As many of you baby boomers have found out by now, they are making top loading washers so that hardly any water is used to clean your clothes. These are the new "high efficiency" washers.
Now we all know this is absurdity for top loaders. You can't clean clothes in 1.5" of water regardless of what they try to convince you of. And for those of you who have suffered this new "efficiency" malware, and have felt you will never have clean clothes again in your lifetime - You can now celebrate. Wonder of Wonders, Miracles of Miracles! I found out how to overcome this problem with this model Whirlpool.
What you do, is first, do NOT put your clothes in first. First, leave the tub empty and select the "Bulky Items/Sheets" setting. Then press the Start button and let the tub fill. It will actually fill to about 4 inch depth of water (I estimate). Oh but it won't stop there!! Allow the machine to start doing its "agitation" (if you can call it that, seeing how the washer has no "real paddles" to fully agitate water like older models had). After about 20 - 30 seconds of agitation, the machine will start to add more water for about a minute or so. Then WAIT longer. The Machine will again start to "agitate" and will after another 20-30 seconds, start to fill with more water. [The machine is trying to figure out how much water it needs.]
Repeat this process a few more times (like 2 or 3 times) and look inside (Note: you can look inside after each "agitation/adding water" cycle - check when the water stops running). You will say "OMG - I don't believe it, there's lots of water!!!" I am not sure if the machine is capable of overflowing so keep an eye on it. I just know I have looked and thought whoa it really does fill high - like to the brim or close!
Once you have the water at a high enough level, you can add in your clothes. With my washes the machine does NOT empty any of the water once you put the clothes in. (I have read this somewhere that these new machines will actually lower the water level if it is higher than the sensors allow - I mean what a waste of water that would be - eh!?!) You should add your soap in after the first fill cycle when there is about 4" of water in the tub. Or you can add it in later. I use powder soap (cause I like it) and I add it directly into the tub (with the lid open) and allow the "agitation" to mix it in. If I am using bleach, I also add bleach at the same time.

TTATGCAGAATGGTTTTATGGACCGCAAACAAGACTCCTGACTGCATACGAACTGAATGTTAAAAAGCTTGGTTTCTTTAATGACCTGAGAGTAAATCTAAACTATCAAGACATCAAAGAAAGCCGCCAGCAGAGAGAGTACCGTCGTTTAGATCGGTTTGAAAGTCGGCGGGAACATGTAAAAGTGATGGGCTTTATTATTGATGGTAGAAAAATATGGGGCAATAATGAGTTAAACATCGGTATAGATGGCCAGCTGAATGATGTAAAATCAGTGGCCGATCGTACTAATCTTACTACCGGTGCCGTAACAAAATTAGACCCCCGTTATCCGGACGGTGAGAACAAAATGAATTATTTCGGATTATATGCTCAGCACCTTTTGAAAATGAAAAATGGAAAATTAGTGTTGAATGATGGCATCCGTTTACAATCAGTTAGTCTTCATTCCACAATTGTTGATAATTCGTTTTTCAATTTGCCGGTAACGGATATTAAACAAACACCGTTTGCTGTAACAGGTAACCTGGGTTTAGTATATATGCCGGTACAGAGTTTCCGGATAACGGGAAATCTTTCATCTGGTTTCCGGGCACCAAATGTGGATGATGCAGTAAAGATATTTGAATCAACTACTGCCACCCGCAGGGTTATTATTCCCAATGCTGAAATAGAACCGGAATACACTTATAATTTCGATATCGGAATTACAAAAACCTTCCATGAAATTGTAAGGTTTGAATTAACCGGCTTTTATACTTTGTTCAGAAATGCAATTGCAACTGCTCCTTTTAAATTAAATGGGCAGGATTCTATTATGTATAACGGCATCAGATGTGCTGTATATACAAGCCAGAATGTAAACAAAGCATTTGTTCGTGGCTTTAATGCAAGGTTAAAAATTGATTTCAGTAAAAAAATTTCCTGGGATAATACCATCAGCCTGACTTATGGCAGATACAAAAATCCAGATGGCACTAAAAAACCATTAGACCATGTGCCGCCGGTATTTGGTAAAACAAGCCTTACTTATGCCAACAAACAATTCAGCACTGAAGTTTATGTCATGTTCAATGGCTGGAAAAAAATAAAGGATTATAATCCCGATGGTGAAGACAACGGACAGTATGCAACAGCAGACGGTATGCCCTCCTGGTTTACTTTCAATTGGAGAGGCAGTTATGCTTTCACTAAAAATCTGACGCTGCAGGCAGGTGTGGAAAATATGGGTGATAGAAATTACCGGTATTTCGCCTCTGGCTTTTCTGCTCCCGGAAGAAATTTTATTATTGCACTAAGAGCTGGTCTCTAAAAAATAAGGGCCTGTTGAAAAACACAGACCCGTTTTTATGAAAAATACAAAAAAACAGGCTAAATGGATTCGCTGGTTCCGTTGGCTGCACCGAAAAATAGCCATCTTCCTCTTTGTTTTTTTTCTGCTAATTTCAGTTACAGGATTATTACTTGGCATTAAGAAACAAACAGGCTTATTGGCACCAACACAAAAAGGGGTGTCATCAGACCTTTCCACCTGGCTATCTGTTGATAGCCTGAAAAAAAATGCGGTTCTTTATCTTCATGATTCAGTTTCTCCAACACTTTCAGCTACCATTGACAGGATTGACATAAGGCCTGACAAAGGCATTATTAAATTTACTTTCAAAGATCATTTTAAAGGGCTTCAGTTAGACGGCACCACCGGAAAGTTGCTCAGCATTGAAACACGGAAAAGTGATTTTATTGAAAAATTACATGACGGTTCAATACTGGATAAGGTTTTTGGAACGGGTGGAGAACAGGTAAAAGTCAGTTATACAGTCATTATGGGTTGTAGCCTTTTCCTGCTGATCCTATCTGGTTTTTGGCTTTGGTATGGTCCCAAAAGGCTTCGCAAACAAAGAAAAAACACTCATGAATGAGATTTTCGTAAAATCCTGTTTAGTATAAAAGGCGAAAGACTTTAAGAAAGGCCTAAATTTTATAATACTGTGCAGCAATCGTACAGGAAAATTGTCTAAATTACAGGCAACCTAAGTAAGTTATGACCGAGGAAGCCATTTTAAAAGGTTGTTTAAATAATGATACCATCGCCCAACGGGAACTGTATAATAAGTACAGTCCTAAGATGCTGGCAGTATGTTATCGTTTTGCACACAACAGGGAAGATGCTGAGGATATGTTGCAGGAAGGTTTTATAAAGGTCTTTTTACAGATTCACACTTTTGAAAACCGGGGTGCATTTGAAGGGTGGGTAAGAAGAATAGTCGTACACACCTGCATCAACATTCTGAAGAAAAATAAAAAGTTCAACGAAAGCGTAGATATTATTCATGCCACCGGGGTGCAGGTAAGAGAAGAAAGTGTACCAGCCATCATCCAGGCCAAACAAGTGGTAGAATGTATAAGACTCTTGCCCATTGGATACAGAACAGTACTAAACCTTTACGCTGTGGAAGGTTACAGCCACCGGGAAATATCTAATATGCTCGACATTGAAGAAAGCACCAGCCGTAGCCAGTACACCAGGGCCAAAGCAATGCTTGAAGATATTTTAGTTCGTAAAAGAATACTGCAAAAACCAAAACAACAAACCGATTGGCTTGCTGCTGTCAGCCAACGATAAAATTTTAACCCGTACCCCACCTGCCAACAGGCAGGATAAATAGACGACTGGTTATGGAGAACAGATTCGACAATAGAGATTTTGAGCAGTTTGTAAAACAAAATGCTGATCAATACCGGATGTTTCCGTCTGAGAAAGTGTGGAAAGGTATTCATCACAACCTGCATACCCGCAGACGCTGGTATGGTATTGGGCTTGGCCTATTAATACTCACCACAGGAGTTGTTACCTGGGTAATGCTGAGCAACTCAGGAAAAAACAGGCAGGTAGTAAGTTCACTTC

Now admittedly, I discovered this while washing actual bed sheets. But I think it should work on regular clothes too. I will be trying to verify this. Now as far as the rinse cycle is concerned (and I always use 2 rinses), I am not sure that the water will fill as high up as it did for the wash, because, per chance, the filling up of water for a rinse cycle may not sense the same as for washing. I have not made this part of my routine yet, and have not tested it, so I don't know.
But if you are rinsing, you could use the "2 rinses" setting and after the first rinse and spin, you could remove the spin-dried clothes (cause they would not be water laden and heavy after spin drying I would think) and refill the tub with fresh water using the same procedure as before to try to raise the water level higher. Once full, you put the laundry back into the filled tub before the actual rinse begins. Let the washer finish its cycle.
At the very least, we can now fill the Whirlpool tub to the brim! I really hope this helps all who have been sorely disappointed with the new high efficiency technology.
And BTW, note that not even the Tide company (the high efficiency detergent soap "gurus") knows how much soap to put in these washers. They define small, medium, large, extra large, extra small loads, etc., but they never note the size of the tub. Is a large load in a 3.0 cu. ft. tub the same as a small load in a 7.0 cu ft tub?? You really have to specify the amount of water used, or clothes volume or weight or something to have a measurement of any meaning. I mean what if you need a Pod and a Half? Can you split up pods? Do you want to split up pods? Basically, the terms small, medium, and large, etc. mean nothing by themselves. Yet we have a whole industry of "efficiency" and "technology" and "new and improved" that doesn't see a problem with an undefined ratio of soap/water, I guess because in their misguided efforts to minimize the use of water, they sacrifice logic and wisdom. Oh well, as I like to say, "all our institutions are failing us." Happy full tub washing!